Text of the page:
17 April 2022
Welcome to Fish Whisperer Charters in Jacksonville, FL!
Water surface temperatures range from 68° - 73° around the Mayport area depending on the tide. Water clarity has been fair despite the high winds/agitated seas and plenty of species are showing up with the increasing water temperature and arrival of bait. Reds, sheepshead, ringtail porgies, black drum, founder, mangrove snapper, and some very nice trout have been the ticket from BAE area to Mayport jetties. Although we typically catch some pompano around the big rocks this time of year, we haven’t boxed any yet but the spring is still young. Fiddler crabs, shrimp, spoons or Got-Cha plugs, and small pogies (chocolate covered jetty cherries!) have done most of the work. Pogies have been used for the redfish, jacks, and larger trout while the shrimp/fiddlers have done he rest. Prepare for the bluefish attack and sharks taking your fish. If you’re enjoying a nice fight with a red or sheepshead and suddenly the line begins to dump off your reel quickly, then you’ve probably been sharked.
Offshore has been very good when the windows of calm seas are open and I’ve been fortunate enough to 8hrs charters on the last couple of calm days. Cobia, stringer fish, plenty of red snapper, sharks, and very nice gag grouper are around. Many sharks are with them; mostly sandbar sharks, and literally chase your fish up sometimes in groups of three trying to eat it from your hook. We caught them while slow-pitch or vertical jigging and bottom dropping. With the arrival of the bait, one can expect plenty of action around the beach and nearshore areas such as kings, Spanish, cobia, and sharks.
TTPs (Tactics, Techniques, Procedures)
This report’s TTPs will cover fish-fighting techniques (with light tackle inshore) beginning with hookset (or not to hookset). I spend a good deal of time teaching my folks and observing others miss fish or lose them because of poor technique with equipment they may not be used to. Another reason is that the environment in which they fish in may be different than the pond, lake, river, etc. that they previously fished. If you’ve fished with me or know me, you know I NEVER teach big hook sets and sometimes, no set at all, just steady pressure. In this area, there is simply NO need to mimic bassmasters in a sumo wrestler ready posture and set the hook with both legs! They use bass/freshwater/j-hook gear that requires a little hook set. Saltwater gear is (well, should be) different in inherent flex/action and will pull the hook sending the jig flying back at you and people around you. Happens all of the time and I cringe hearing it ricocheting off of my T-Top. You think I’m kidding? Check out some boats fishing around you sometimes on a good bite at the jetties and you’ll see people on a boat ducking! ?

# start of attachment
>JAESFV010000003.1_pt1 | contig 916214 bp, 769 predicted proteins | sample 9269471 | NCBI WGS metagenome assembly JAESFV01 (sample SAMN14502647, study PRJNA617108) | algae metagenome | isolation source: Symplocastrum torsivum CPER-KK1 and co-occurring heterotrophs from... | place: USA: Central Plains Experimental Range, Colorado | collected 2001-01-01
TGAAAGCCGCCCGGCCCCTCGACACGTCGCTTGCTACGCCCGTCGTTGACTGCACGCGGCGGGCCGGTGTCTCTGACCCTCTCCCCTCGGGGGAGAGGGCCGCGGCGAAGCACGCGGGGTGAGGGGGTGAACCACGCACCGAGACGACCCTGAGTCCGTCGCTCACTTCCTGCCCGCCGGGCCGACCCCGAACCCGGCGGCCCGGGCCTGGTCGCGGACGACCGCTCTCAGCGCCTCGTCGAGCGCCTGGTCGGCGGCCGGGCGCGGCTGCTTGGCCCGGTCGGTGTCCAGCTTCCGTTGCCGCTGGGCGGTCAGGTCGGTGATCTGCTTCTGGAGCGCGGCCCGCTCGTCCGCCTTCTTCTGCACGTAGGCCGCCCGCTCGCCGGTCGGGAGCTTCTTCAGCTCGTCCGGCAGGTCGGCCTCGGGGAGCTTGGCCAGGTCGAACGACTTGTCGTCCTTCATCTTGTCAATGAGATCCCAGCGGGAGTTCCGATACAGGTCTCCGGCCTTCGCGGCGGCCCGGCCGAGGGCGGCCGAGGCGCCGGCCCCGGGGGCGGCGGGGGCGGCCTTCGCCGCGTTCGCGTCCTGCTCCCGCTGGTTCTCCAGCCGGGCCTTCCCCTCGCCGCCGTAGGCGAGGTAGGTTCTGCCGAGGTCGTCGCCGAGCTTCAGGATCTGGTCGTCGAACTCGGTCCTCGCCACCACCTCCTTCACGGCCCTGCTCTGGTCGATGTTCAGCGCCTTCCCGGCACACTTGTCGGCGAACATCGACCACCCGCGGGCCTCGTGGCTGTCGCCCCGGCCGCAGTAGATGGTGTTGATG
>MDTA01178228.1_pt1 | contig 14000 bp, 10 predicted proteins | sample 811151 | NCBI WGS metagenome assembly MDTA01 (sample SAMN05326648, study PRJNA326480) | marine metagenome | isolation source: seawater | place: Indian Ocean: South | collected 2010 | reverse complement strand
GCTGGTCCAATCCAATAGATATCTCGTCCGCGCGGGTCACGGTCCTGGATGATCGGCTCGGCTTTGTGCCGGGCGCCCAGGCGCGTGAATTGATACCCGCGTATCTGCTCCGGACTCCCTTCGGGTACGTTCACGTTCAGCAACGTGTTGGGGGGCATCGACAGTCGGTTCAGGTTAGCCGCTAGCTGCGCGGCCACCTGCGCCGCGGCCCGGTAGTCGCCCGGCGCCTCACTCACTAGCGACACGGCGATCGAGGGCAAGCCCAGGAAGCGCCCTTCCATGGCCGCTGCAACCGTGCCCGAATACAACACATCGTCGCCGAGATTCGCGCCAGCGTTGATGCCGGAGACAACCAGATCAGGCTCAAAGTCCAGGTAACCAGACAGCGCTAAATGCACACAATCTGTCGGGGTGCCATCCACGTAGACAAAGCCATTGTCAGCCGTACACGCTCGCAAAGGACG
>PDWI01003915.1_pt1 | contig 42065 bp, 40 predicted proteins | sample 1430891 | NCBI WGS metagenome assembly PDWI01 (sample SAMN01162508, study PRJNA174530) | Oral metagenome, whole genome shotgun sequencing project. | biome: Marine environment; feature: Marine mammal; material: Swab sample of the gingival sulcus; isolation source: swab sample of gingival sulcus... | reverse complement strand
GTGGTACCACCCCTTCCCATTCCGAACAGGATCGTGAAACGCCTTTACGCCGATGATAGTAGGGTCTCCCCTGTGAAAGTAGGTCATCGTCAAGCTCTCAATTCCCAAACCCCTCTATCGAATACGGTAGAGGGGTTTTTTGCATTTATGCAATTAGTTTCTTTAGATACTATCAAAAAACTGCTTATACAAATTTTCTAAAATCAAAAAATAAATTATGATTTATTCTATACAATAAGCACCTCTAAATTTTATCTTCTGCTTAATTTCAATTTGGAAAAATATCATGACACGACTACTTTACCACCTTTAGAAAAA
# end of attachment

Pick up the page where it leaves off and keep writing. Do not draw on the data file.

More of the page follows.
Lastly, when the fish is hooked up, teach yourself and others not to “spaz-reel” while the fish swims away as there will be hundreds of small twists in the line afterwards and no gain made on the fish. “Raise it up without reeling, reel as you go down” has probably been heard around me on the river. Use the rod as your engine and the reel as a brake and means to bring in the slack; NOT as a winch! Catch ratio will greatly increase and makes the time on water mean that much more with family/friends.
Happy Easter to you all!
Hope that helps!
If there are ever any questions, just post them up on my Facebook Page and I'll get back with you.
Catch em' up and stay safe!
Until next time...
Fair Winds & Following Seas,
Capt Kris Kell